Like its rivals in the database market, IBM offers a kick-the-tires freebie version of its DB2 database that came in a limited footprint without support. Now IBM is adding an option for users to pay for support for the free database, whose footprint is limited to 4GB on two CPUs or double-cores.
You can now buy 24 x 7 worldwide tech support that comes with maintenance and upgrades, high-availability clustering and disaster recovery, and the option to replicate data on remote servers.
DB2 Express-C currently supports Windows and Linux on various 32-bit and 64-bit processor architectures. IBM claims significant partner support, saying that over 300 third-party software firms, resellers, and integrators are now bundling DC2-Express C. For instance, Novell bundles it as part of its Integrated Stack for SUSE Linux Enterprise.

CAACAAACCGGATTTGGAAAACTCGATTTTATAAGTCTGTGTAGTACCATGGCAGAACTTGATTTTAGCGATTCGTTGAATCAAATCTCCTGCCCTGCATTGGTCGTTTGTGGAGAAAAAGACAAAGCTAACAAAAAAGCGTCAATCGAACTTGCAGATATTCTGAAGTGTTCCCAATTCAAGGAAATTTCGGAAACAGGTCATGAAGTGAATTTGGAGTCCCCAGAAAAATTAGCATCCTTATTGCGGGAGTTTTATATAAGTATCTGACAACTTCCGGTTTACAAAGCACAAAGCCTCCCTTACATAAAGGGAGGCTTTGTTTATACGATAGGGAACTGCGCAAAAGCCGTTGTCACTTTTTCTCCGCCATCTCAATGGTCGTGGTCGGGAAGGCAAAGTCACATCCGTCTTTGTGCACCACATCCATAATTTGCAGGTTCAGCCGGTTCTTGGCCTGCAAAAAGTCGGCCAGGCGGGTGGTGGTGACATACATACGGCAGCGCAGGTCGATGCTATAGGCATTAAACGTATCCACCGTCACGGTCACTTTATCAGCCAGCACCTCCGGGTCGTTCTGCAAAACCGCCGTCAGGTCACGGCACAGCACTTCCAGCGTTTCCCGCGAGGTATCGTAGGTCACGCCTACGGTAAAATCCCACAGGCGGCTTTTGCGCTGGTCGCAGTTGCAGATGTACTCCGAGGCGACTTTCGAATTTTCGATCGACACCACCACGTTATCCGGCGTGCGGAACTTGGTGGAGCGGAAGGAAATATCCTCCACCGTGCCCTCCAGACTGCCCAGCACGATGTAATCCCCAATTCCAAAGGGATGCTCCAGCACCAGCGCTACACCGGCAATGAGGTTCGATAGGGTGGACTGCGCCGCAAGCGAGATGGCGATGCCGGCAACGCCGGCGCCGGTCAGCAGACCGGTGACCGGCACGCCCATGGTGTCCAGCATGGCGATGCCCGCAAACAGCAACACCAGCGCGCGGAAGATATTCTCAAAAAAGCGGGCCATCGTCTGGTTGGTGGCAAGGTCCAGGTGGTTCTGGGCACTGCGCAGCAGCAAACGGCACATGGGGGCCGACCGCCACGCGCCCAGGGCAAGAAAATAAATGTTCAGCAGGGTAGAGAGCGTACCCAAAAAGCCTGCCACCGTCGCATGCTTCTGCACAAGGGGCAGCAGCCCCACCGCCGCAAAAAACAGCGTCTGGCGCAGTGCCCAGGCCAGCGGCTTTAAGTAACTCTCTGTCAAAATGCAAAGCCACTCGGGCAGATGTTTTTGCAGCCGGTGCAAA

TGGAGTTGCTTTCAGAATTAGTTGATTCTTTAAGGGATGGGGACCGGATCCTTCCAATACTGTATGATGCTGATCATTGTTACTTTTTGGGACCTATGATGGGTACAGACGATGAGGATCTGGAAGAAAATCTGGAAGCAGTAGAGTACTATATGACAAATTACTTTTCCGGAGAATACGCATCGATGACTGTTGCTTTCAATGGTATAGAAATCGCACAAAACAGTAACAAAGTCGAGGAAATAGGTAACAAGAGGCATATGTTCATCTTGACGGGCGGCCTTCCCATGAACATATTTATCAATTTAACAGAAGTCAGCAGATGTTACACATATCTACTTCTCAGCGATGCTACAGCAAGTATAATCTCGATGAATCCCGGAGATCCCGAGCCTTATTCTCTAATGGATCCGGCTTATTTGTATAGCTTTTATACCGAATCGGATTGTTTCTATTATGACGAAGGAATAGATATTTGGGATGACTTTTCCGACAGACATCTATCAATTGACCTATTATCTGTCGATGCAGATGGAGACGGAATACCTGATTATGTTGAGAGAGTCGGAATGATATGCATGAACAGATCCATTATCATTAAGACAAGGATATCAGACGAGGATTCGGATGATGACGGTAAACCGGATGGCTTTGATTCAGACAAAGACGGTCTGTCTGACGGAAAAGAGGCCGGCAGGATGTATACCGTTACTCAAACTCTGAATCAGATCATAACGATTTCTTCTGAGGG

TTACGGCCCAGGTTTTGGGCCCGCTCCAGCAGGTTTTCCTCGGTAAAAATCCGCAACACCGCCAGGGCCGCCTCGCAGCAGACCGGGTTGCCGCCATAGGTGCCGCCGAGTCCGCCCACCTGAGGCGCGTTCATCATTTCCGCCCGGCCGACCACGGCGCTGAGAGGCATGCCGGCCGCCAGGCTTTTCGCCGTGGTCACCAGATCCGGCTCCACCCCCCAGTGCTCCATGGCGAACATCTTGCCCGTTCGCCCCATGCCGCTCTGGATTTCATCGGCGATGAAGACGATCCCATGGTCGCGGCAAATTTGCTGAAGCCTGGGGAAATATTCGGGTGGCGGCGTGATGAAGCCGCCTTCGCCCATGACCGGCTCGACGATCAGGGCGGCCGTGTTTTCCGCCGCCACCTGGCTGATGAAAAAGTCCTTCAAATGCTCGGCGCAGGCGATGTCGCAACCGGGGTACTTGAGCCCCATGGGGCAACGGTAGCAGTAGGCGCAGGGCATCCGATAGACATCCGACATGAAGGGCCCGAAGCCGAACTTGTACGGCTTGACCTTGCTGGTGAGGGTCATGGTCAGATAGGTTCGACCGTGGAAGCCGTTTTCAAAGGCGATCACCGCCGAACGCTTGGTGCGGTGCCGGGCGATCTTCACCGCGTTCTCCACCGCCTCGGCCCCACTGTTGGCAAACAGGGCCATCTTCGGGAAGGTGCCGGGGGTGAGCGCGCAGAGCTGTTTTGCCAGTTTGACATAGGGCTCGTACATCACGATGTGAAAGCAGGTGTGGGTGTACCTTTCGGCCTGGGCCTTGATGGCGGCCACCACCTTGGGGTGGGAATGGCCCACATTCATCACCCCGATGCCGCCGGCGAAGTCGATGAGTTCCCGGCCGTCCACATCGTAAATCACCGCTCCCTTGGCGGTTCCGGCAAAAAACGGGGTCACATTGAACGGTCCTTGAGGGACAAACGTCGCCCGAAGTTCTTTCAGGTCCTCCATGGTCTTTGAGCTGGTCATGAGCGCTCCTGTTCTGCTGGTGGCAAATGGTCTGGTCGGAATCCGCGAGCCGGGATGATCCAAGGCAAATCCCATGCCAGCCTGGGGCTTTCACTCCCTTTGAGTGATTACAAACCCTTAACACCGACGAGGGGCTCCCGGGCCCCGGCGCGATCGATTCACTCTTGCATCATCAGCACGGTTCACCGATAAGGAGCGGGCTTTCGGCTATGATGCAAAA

IBM is saying that while other vendors just give you a freebie database and leave you to your own devices, IBM has decided to professionalize the space so DB2-Express C is not just a loss leader.
In so doing, it brings DB2-Express C into an open source-like business model where you don’t pay for the product, but subscribe for support. Of course, the obvious difference is that DB2 is not open source, but IBM is betting that customers care about cost, not about whether they can monkey with source code.
And, given the fact that IBM says that you can really migrate from Express-C to the full-blown DB2 means that IBM wants to do just about anything to grow its foothold in a market where it’s long been a challenger.
In case you were wondering where DB2 stands in the market, the latest IDC figures continue to peg Oracle maintaining 44% market share, and growing slightly faster than DB2 over the past year. Among the leaders, third place Microsoft SQL Server clocked 25% growth over the past year, about 10 percentage points ahead of Oracle and 13 percentage points above IBM.